Known in their times as the nightingales, Elizabeth and Mary Linley were the most beautiful and talked-about young girls in Baths society in the 1770s. From a musical family, they were applauded on the theatre stages of Bath and London, as much as they appeared in the newspapers of the day as society figures. They were portrayed together, in 1772, by Thomas Gainsborough, who was a close friend of their fathers, and their neighbour in Bath. The painter had seen Elizabeth and Mary grow before his eyes and tenderly represented them in their magnificent large canvas known as The Linley Sisters, now at Dulwich Picture Gallery
In the same year as the Dulwich painting was finished by Gainsborough, Elizabeth eloped to France with the young playwright Richard Brinsley Sheridan, causing a great scandal. A year later, in 1773, the two were married. Elizabeth did not expect the marriage to be an unhappy one, constantly marked by Sheridans infidelities. Elizabeth gave up singing and supported her husband in his career as a writer and politician.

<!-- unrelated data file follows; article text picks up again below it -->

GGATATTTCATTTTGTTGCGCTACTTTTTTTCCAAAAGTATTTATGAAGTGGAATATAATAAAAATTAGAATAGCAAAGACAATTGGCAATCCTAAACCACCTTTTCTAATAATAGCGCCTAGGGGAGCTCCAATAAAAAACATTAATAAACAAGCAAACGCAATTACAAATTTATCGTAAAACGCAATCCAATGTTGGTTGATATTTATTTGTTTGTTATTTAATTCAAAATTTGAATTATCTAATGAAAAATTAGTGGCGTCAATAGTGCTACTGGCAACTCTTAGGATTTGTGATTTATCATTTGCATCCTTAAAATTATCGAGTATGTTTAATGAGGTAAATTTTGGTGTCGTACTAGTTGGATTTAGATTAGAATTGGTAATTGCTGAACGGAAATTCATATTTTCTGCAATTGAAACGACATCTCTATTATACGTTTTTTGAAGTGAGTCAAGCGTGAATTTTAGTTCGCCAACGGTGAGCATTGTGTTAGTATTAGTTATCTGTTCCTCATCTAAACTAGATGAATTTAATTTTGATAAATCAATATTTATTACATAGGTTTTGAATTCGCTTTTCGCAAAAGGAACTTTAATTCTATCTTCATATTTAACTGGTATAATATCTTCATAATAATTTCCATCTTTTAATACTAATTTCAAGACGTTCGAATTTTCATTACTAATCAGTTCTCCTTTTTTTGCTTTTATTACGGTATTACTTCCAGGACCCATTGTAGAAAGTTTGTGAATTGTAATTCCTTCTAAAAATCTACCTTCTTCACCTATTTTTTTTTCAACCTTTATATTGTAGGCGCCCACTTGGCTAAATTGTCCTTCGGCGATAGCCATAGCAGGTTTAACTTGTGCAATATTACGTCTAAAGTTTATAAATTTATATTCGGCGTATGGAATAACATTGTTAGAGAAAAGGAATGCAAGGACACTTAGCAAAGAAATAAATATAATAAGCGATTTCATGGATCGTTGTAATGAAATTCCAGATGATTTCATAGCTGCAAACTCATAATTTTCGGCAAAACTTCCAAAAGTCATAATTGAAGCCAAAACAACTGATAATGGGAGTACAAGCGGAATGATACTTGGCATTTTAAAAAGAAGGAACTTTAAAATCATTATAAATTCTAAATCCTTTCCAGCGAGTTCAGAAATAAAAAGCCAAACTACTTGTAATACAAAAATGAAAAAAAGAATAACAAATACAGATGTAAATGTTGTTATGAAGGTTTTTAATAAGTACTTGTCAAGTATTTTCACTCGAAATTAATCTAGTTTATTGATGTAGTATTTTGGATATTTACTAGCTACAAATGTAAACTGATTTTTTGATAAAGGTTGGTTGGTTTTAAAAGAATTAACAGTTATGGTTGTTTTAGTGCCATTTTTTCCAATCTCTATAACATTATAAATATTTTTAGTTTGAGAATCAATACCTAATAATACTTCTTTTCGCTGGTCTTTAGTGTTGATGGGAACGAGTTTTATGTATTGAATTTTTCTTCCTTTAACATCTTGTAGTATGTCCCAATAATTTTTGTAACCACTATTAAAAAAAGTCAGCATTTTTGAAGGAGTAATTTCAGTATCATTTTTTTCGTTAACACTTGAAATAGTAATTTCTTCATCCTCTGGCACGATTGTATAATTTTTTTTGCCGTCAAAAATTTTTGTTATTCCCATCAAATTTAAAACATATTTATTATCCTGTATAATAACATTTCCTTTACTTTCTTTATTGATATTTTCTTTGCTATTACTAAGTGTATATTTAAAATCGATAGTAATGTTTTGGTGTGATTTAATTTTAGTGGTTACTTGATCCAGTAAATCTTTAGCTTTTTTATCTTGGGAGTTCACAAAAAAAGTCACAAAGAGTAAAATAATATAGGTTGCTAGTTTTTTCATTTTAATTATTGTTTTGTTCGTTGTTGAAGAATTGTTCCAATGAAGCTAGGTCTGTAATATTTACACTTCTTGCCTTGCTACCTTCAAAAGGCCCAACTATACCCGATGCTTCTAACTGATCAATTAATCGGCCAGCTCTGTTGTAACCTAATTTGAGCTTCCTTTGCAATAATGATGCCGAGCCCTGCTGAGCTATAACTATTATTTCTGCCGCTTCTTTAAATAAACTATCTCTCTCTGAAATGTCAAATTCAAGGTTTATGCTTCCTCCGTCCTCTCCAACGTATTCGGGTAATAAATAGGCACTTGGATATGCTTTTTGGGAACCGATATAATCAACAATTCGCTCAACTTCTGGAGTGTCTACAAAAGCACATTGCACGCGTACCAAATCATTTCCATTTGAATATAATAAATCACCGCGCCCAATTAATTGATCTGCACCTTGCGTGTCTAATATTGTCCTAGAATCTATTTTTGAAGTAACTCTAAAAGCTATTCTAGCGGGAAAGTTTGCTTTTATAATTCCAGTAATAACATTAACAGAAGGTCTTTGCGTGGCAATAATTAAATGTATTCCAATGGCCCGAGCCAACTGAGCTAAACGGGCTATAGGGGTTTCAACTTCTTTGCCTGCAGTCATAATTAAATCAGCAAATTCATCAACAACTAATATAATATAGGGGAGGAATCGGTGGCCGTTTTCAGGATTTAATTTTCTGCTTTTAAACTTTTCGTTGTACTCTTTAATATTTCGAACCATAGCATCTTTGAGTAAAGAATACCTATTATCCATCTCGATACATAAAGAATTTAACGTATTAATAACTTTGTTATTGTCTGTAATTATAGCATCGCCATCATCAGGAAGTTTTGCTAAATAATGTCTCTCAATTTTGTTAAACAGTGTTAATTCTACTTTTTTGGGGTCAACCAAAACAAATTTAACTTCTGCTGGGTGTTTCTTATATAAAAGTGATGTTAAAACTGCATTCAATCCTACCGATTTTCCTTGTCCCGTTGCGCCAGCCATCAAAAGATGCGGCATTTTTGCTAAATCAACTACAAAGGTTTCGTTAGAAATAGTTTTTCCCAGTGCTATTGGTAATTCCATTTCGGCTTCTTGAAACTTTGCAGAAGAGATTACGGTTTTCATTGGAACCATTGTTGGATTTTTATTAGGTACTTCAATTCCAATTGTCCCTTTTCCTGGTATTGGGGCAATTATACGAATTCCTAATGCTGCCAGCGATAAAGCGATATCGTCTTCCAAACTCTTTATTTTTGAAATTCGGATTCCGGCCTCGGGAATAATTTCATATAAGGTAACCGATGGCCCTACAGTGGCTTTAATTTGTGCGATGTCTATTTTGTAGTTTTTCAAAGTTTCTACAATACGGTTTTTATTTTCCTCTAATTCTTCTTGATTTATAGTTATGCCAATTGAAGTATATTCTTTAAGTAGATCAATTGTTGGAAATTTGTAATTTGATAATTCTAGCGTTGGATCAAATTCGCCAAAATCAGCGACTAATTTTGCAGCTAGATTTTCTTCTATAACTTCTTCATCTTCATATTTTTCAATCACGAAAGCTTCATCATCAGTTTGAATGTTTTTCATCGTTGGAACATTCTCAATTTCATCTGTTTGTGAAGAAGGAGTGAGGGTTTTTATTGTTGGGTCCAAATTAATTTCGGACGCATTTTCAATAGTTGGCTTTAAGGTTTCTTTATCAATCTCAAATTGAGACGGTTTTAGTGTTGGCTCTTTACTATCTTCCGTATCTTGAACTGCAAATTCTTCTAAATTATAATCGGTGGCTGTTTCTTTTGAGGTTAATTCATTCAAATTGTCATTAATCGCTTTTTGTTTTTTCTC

Gainsborough was to portray Elizabeth at different points in her life. This is his last image of her aged thirtyone- only a few years before her untimely death of tuberculosis in 1792. Elizabeth sits under a tree in the open countryside a windswept valley so different from the delicate violets and primroses of the earlier double portrait at Dulwich. Elizabeths entire figure is transformed by the romantic wind in the canvas, just as passion swept her short life. After her death, William Jackson noted that as a singer she is perished forever, as a woman she still exists in a picture painted by Gainsborough.
Earl A. Powell III, the Director of the National Gallery of Art Washington, said: We are delighted that Gainsboroughs Mrs Richard Brinsley Sheridan will represent the National Gallery of Art at the Bicentenary celebrations of Dulwich Picture Gallery. The masterpiece will be on display from 6 September 2 October 2011.